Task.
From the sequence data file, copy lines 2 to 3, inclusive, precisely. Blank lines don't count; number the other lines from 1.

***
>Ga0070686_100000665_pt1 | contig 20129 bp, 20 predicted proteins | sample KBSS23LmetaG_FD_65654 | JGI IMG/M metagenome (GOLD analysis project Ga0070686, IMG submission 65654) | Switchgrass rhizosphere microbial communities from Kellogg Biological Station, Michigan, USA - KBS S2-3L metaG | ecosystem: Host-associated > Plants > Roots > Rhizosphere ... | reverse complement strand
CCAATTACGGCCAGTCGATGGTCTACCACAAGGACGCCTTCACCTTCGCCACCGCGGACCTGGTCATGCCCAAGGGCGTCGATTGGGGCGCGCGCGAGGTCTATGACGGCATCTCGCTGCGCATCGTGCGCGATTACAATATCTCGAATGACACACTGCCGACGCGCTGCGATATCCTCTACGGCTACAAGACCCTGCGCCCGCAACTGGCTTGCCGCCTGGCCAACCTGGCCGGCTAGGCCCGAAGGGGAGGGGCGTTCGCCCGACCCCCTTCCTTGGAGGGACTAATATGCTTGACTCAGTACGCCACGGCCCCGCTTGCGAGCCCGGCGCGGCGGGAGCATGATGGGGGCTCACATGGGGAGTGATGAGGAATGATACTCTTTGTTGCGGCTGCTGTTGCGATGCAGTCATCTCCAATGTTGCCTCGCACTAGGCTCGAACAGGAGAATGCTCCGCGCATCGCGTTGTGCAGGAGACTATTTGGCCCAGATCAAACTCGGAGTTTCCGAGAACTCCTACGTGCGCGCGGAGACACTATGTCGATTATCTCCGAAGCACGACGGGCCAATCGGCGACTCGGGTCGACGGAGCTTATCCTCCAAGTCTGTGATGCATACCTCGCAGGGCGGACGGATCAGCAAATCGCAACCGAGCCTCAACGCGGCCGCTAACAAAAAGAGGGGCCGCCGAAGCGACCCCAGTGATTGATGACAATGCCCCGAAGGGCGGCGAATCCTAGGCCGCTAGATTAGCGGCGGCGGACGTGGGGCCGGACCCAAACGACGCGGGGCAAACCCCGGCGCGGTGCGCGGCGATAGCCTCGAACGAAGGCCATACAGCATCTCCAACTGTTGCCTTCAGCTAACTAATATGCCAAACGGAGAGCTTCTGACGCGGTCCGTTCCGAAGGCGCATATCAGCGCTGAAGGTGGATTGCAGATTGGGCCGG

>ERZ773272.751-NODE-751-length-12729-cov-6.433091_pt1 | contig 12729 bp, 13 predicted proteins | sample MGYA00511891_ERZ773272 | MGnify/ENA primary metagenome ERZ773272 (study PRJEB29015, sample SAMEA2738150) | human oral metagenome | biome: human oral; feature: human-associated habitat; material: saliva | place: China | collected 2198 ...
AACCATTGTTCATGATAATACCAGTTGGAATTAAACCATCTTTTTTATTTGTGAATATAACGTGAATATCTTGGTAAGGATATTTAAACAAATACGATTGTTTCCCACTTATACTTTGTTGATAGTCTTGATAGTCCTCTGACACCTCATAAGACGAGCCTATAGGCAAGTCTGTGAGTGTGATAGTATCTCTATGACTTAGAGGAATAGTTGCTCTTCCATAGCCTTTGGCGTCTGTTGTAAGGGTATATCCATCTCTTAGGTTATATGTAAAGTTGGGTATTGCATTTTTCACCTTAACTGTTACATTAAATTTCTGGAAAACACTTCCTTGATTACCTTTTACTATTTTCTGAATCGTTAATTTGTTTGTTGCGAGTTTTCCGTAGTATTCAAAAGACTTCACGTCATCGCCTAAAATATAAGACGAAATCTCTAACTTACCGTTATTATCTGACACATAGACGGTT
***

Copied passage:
CCAATTACGGCCAGTCGATGGTCTACCACAAGGACGCCTTCACCTTCGCCACCGCGGACCTGGTCATGCCCAAGGGCGTCGATTGGGGCGCGCGCGAGGTCTATGACGGCATCTCGCTGCGCATCGTGCGCGATTACAATATCTCGAATGACACACTGCCGACGCGCTGCGATATCCTCTACGGCTACAAGACCCTGCGCCCGCAACTGGCTTGCCGCCTGGCCAACCTGGCCGGCTAGGCCCGAAGGGGAGGGGCGTTCGCCCGACCCCCTTCCTTGGAGGGACTAATATGCTTGACTCAGTACGCCACGGCCCCGCTTGCGAGCCCGGCGCGGCGGGAGCATGATGGGGGCTCACATGGGGAGTGATGAGGAATGATACTCTTTGTTGCGGCTGCTGTTGCGATGCAGTCATCTCCAATGTTGCCTCGCACTAGGCTCGAACAGGAGAATGCTCCGCGCATCGCGTTGTGCAGGAGACTATTTGGCCCAGATCAAACTCGGAGTTTCCGAGAACTCCTACGTGCGCGCGGAGACACTATGTCGATTATCTCCGAAGCACGACGGGCCAATCGGCGACTCGGGTCGACGGAGCTTATCCTCCAAGTCTGTGATGCATACCTCGCAGGGCGGACGGATCAGCAAATCGCAACCGAGCCTCAACGCGGCCGCTAACAAAAAGAGGGGCCGCCGAAGCGACCCCAGTGATTGATGACAATGCCCCGAAGGGCGGCGAATCCTAGGCCGCTAGATTAGCGGCGGCGGACGTGGGGCCGGACCCAAACGACGCGGGGCAAACCCCGGCGCGGTGCGCGGCGATAGCCTCGAACGAAGGCCATACAGCATCTCCAACTGTTGCCTTCAGCTAACTAATATGCCAAACGGAGAGCTTCTGACGCGGTCCGTTCCGAAGGCGCATATCAGCGCTGAAGGTGGATTGCAGATTGGGCCGG

>ERZ773272.751-NODE-751-length-12729-cov-6.433091_pt1 | contig 12729 bp, 13 predicted proteins | sample MGYA00511891_ERZ773272 | MGnify/ENA primary metagenome ERZ773272 (study PRJEB29015, sample SAMEA2738150) | human oral metagenome | biome: human oral; feature: human-associated habitat; material: saliva | place: China | collected 2198 ...